“Why are Americans so gloomy, fearful and even panicked about the current economic slump? The slump is the longest, if not the deepest, since the Great Depression.
Traumatized by layoffs, US consumers have fallen into their deepest funk in years. Says University of Michigan economist Paul McCracken, “This is more than just a recession in the conventional sense. What has happened has put the fear of God into people.” Americans have suffered a long-term stagnation of their earnings.
In what some business leaders view as an overcorrection, many of the surviving banks have slammed shut their lending windows to all but their best-heeled customers, depriving the economy of sorely needed money for recovery.
Downsizing has dismayed recent college graduates, who have found it difficult, if not impossible to land a good job. Hard times are forcing some people to turn their back on the American Dream. “—Thanks to my friend and colleague, Rob McGarry for pointing me to this article, published in Time magazine on January 13, 1992. Click here for the link to the entire article. http://www.time.com/time/magazine/article/0,9171,974645,00.html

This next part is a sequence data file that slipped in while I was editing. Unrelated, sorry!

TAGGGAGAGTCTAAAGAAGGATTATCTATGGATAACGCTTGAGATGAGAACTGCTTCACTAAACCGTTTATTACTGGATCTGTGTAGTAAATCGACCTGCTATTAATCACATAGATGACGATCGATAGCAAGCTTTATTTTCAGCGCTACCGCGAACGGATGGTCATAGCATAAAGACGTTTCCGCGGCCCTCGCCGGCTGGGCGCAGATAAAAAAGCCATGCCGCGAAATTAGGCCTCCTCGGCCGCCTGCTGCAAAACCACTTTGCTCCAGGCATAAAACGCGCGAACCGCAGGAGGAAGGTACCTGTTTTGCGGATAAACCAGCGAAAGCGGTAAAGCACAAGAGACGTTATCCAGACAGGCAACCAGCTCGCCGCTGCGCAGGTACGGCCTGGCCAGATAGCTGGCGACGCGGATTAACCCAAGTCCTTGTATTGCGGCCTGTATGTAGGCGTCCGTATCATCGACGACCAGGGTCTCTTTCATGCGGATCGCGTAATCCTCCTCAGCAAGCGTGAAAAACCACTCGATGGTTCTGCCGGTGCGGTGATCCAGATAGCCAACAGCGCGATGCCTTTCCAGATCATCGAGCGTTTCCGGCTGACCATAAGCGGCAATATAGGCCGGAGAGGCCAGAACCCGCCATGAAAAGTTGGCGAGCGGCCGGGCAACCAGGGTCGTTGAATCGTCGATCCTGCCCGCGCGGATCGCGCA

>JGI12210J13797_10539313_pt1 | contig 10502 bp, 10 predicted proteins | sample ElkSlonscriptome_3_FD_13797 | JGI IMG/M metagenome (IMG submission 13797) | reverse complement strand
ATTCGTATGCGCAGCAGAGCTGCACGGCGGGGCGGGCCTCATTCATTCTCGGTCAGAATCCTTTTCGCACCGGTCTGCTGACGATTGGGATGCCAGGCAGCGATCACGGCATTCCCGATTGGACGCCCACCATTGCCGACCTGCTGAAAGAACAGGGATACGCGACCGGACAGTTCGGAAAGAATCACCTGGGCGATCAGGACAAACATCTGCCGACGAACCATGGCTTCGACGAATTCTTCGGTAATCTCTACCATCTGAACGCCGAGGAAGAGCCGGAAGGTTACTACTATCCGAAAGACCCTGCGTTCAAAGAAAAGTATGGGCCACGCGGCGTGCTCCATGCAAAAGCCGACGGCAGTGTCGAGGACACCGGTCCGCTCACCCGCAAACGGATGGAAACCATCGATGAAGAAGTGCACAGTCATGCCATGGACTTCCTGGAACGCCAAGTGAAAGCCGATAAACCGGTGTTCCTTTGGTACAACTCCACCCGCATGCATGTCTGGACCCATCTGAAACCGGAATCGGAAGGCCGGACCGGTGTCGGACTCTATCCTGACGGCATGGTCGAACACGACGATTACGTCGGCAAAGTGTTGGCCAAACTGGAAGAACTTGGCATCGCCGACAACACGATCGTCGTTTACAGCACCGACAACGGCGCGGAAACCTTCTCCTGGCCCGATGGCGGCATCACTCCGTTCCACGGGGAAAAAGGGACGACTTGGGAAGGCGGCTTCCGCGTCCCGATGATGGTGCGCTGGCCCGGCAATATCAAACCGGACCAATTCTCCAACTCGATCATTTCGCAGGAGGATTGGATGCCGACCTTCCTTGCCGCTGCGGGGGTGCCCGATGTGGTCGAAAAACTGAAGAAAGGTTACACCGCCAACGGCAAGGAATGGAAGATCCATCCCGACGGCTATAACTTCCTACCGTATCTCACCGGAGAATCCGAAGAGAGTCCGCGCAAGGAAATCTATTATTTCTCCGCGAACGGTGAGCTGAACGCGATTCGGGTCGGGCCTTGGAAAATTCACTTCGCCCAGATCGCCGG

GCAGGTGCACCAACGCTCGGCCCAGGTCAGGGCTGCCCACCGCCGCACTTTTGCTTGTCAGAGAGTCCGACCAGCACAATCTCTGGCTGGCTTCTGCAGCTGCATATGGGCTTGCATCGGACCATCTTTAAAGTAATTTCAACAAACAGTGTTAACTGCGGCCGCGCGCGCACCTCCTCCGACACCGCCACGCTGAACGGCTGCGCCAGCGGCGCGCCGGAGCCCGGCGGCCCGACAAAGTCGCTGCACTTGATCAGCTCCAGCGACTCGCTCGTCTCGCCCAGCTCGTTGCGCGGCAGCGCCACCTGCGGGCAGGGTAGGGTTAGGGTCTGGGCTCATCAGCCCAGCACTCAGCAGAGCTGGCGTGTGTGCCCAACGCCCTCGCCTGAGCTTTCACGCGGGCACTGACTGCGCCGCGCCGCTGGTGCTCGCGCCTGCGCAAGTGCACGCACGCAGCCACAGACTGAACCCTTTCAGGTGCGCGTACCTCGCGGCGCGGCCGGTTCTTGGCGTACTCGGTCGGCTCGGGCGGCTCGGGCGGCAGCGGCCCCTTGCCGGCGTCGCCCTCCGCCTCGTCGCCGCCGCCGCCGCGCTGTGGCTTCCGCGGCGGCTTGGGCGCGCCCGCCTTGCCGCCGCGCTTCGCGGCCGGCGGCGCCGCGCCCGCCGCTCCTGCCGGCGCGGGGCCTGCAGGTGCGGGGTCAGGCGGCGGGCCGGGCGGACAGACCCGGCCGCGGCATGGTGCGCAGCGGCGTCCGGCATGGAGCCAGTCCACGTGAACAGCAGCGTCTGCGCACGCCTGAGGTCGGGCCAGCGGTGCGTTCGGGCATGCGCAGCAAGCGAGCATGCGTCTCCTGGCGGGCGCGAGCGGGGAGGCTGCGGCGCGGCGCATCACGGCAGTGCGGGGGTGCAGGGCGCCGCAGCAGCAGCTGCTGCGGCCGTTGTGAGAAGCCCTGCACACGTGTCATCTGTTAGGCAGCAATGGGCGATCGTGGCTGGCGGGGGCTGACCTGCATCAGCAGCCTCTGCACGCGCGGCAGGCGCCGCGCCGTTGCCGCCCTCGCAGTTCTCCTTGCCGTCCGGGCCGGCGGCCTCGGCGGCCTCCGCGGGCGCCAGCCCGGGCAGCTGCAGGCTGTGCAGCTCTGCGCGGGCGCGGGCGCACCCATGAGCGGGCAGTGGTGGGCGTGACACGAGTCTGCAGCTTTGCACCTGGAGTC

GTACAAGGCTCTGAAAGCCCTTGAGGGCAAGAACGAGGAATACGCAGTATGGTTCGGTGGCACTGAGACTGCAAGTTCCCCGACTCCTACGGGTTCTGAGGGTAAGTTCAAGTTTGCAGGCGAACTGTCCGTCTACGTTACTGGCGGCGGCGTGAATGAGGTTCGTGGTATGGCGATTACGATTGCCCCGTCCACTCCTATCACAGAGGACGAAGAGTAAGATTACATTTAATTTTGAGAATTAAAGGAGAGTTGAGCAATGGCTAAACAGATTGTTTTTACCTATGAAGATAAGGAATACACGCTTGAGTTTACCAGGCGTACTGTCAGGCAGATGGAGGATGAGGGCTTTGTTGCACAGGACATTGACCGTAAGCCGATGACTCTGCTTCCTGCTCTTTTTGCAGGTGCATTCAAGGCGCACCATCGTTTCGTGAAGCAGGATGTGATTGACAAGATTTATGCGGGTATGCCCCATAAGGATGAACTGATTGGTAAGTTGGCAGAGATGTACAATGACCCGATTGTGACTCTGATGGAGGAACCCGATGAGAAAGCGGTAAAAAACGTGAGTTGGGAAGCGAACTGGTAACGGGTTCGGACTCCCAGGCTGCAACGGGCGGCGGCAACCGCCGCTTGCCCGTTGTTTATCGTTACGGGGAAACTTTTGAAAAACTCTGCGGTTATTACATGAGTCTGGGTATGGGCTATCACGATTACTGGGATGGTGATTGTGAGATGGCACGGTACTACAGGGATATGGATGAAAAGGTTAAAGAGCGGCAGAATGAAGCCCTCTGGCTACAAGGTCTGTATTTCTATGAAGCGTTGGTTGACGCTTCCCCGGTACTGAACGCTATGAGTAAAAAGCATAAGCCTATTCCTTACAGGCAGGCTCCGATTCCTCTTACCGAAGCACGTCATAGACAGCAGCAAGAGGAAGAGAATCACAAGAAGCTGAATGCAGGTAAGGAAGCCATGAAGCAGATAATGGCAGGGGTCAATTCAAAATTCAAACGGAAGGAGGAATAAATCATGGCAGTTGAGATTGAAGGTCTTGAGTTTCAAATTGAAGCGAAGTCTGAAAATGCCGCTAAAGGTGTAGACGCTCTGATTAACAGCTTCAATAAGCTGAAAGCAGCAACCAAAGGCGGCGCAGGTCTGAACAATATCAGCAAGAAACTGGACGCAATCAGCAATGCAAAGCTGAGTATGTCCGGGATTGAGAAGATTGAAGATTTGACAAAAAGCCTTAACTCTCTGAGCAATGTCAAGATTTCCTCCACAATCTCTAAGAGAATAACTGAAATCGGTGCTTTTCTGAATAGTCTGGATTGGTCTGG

In 1992, I had recently finished graduate school and was lucky to have a management position in a growing HMO. Many of my friends had lost their homes to foreclosure, the aerospace companies were laying off engineers due to the end of the cold war, and everything looked pretty bleak. Who would have thought a few years later we would be entering the dotcom era and one of the most robust recoveries ever? Do I wish I still owned the home I bought in Los Angeles in 1990 for $139,000? The mortgage would have been close to paid off by now.
I don’t have a crystal ball, but I’ll bet people will be looking back at 2012 and wishing they took advantage of 4% interest rates and undervalued real estate. Even if you have no need to replace your primary residence, the real opportunity right now is in investment properties. I just saw a 3-bedroom Fox Point at Redstone condo listed for $299,000. That property will rent for at least $1800/month, a 7% ROI at today’s rental rates if you paid cash for this unit. With a 30-year fixed mortgage, the rents will rise with inflation while payments will remain locked in at record-low rates.
Don’t look back on 2012 as the year of the lost opportunity.